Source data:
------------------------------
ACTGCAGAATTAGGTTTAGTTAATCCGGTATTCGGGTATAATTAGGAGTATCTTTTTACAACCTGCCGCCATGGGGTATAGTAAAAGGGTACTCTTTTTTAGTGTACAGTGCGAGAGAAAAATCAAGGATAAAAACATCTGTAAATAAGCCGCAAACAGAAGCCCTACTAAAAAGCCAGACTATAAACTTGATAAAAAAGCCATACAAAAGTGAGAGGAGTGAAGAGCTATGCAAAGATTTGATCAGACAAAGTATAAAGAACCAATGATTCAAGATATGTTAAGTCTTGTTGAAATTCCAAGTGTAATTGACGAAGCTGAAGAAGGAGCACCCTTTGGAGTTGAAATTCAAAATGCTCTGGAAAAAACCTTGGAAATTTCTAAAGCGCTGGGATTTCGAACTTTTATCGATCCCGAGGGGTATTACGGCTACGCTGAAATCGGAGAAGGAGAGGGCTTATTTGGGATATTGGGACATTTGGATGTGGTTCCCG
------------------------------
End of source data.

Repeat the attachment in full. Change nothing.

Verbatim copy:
ACTGCAGAATTAGGTTTAGTTAATCCGGTATTCGGGTATAATTAGGAGTATCTTTTTACAACCTGCCGCCATGGGGTATAGTAAAAGGGTACTCTTTTTTAGTGTACAGTGCGAGAGAAAAATCAAGGATAAAAACATCTGTAAATAAGCCGCAAACAGAAGCCCTACTAAAAAGCCAGACTATAAACTTGATAAAAAAGCCATACAAAAGTGAGAGGAGTGAAGAGCTATGCAAAGATTTGATCAGACAAAGTATAAAGAACCAATGATTCAAGATATGTTAAGTCTTGTTGAAATTCCAAGTGTAATTGACGAAGCTGAAGAAGGAGCACCCTTTGGAGTTGAAATTCAAAATGCTCTGGAAAAAACCTTGGAAATTTCTAAAGCGCTGGGATTTCGAACTTTTATCGATCCCGAGGGGTATTACGGCTACGCTGAAATCGGAGAAGGAGAGGGCTTATTTGGGATATTGGGACATTTGGATGTGGTTCCCG